Recently, my ministry has started to expand in a new direction. While songwriting writing, recording, performing and leading worship is still the staple of what I do, I’m increasingly being called upon to teach. Teaching is something I love, and truth be told, I’ve always felt like a better teacher than I am a musician. My original plan was to be a schoolteacher, back before I felt a call to ministry, and I did a couple of years of an education degree before I switched to Theology. In the early days, music was mostly just a way for me to gather an audience to teach some of the things that God had laid on my heart to say.
Now, more than ever, it seems like people are interested in my perspective, particularly on worship. Every week someone tells me I need to teach/speak/write/blog more often. I think this mostly has to do with the fact that I travel a lot. I’ve had the unique opportunity to visit hundreds of churches in these past few years and have some observations about how different churches from different traditions in different parts of the country are faring. It could also be because, while spending most of my adult life in the evangelical church, my family and I have been attending an Anglican church for the last year and a half, so I feel like I have a foot in both of those worlds. I suppose you could call me “Angligelical” (or maybe Evangelican?). And, although I spent 8 years as a pastor and completed my ordination, I’ve technically been a layperson for the last 6 years, so I have a bit of an understanding of both those worlds too.
I’m not telling you all this to brag. Mostly, I’m just coming to the realization myself that God has put me in a unique place, and given me a unique perspective, and I’ve felt His persistent nudging to write and speak more. So here I am.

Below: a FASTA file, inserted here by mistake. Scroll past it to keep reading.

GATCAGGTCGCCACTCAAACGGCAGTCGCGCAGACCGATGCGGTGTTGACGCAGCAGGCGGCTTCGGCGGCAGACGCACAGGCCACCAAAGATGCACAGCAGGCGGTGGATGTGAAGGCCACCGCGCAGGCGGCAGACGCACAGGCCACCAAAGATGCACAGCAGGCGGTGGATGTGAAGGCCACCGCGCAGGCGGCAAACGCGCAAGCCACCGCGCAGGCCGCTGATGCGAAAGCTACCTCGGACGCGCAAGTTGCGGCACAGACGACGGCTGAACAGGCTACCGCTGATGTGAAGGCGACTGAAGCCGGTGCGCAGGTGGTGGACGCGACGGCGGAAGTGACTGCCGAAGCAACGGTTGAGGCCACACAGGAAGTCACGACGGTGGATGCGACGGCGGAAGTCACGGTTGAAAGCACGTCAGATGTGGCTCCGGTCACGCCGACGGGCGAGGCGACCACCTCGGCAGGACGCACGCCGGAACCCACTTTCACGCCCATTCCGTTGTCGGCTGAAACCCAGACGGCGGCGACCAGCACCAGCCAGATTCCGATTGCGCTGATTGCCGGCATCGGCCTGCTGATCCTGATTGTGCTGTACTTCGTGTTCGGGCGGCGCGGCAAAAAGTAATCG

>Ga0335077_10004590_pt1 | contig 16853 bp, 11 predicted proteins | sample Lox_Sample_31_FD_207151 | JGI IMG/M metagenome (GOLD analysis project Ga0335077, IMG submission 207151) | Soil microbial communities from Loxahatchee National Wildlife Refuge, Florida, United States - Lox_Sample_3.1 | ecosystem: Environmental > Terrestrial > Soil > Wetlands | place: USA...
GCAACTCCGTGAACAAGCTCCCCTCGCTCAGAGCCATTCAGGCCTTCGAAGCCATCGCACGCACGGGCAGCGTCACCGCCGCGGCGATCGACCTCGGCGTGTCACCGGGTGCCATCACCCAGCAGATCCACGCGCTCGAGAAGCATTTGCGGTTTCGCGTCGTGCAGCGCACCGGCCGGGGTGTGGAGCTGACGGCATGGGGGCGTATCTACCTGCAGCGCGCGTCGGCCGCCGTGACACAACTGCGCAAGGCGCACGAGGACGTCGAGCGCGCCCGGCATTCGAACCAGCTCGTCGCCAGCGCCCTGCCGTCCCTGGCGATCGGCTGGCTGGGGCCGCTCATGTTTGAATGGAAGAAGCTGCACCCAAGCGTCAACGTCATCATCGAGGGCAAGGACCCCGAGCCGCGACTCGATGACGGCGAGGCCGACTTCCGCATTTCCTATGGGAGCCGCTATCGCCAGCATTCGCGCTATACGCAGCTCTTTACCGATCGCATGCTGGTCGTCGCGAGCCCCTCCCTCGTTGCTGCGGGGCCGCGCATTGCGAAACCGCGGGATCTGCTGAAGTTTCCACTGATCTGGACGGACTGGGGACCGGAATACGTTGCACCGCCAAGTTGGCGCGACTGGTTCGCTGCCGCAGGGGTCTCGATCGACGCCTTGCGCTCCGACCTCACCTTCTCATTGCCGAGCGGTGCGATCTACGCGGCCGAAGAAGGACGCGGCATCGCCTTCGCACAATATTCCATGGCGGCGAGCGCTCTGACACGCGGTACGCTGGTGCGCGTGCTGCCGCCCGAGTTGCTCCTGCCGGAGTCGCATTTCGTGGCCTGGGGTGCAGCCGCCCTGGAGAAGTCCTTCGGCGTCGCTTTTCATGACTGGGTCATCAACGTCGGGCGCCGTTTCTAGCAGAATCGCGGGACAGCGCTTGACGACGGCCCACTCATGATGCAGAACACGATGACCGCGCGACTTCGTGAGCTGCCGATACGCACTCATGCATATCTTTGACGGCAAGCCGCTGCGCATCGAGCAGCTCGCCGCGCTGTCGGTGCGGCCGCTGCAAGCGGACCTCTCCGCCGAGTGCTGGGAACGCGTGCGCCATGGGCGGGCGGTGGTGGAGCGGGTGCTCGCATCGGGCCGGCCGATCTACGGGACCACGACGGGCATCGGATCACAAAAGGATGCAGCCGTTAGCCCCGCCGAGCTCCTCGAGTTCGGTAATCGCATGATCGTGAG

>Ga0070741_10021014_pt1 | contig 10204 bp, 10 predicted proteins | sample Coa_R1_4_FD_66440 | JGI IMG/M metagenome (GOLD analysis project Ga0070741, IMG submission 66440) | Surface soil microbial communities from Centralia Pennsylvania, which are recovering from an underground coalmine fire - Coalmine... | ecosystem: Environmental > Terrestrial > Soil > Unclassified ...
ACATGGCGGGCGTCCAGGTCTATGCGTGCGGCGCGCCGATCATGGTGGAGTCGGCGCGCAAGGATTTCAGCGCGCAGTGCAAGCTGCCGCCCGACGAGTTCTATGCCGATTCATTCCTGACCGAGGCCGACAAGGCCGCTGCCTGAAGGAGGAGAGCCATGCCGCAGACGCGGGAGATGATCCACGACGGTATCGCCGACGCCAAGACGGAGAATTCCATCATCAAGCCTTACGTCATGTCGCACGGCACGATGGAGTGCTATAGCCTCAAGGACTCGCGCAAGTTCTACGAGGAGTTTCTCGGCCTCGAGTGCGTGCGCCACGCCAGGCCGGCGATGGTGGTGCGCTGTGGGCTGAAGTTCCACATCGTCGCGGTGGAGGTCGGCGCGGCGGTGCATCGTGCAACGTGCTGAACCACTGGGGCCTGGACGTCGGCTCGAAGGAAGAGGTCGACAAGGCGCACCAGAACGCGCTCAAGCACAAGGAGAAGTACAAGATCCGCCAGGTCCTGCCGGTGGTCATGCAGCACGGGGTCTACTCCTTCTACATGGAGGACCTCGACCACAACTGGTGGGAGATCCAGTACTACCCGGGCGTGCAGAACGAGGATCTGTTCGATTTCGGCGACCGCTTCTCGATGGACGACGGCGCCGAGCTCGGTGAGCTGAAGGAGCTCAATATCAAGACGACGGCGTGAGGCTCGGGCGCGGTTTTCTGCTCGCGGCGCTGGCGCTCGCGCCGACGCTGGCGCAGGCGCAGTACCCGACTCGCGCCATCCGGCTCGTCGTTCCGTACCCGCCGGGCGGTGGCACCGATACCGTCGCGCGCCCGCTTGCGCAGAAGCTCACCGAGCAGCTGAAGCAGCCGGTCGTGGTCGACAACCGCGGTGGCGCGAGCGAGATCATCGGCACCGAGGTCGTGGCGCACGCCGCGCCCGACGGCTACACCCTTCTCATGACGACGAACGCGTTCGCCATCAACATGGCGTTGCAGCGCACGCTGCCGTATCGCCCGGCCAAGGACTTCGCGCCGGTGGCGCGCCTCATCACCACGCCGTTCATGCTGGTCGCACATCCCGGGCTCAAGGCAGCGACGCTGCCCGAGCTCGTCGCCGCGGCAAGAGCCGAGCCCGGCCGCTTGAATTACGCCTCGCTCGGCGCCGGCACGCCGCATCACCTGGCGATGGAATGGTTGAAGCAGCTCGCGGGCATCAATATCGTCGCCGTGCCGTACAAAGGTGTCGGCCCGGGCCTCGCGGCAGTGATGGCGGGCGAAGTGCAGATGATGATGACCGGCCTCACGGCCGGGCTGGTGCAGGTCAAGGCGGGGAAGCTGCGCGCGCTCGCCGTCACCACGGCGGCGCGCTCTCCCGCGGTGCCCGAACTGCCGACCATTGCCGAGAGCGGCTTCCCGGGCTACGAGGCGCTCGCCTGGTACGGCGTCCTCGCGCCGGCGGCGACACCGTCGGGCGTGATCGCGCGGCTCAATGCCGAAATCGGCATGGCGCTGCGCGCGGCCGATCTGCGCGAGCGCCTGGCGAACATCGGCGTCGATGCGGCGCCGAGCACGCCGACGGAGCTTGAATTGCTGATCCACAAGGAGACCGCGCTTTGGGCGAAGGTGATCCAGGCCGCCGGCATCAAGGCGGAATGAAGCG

By far the subject I’ve been called upon to speak and write most about is the subject of worship. Both Evangelicals and Anglicans seem to be struggling with how to make their time together on Sunday mornings deeper, fresher and more meaningful. Anglicans enjoy a rich tradition of liturgy, creeds, prayers, etc. but often feel their services a bit dull. Evangelicals, on the other hand, enjoy lively services that are fresh and new from week to week, but often fear they no longer have any sense of depth to their worship. Both traditions seem to wish they could be a little more like the other, but fear falling into the ditch on the other side of the road. As someone with a foot in both worlds, I think I can offer some help.
So in addition to teaching worship workshops in churches around the country a lot more, I’m going to engage some of the topics I cover in the workshop here online with the hope it will spark some conversation and so that churches of both stripes can sharpen and learn from each other, while maintaining their own identities.
I should say, if you’re interested in having me come and work with your church, I’d love to discuss that possibility with you. I’m here to serve the Church in whatever way I can.
Thanks for your continued interest and support of my ministry. I’m planning to publish a new post on different aspects of worship every week or so for the next few months. I hope you’ll find them useful in your own context.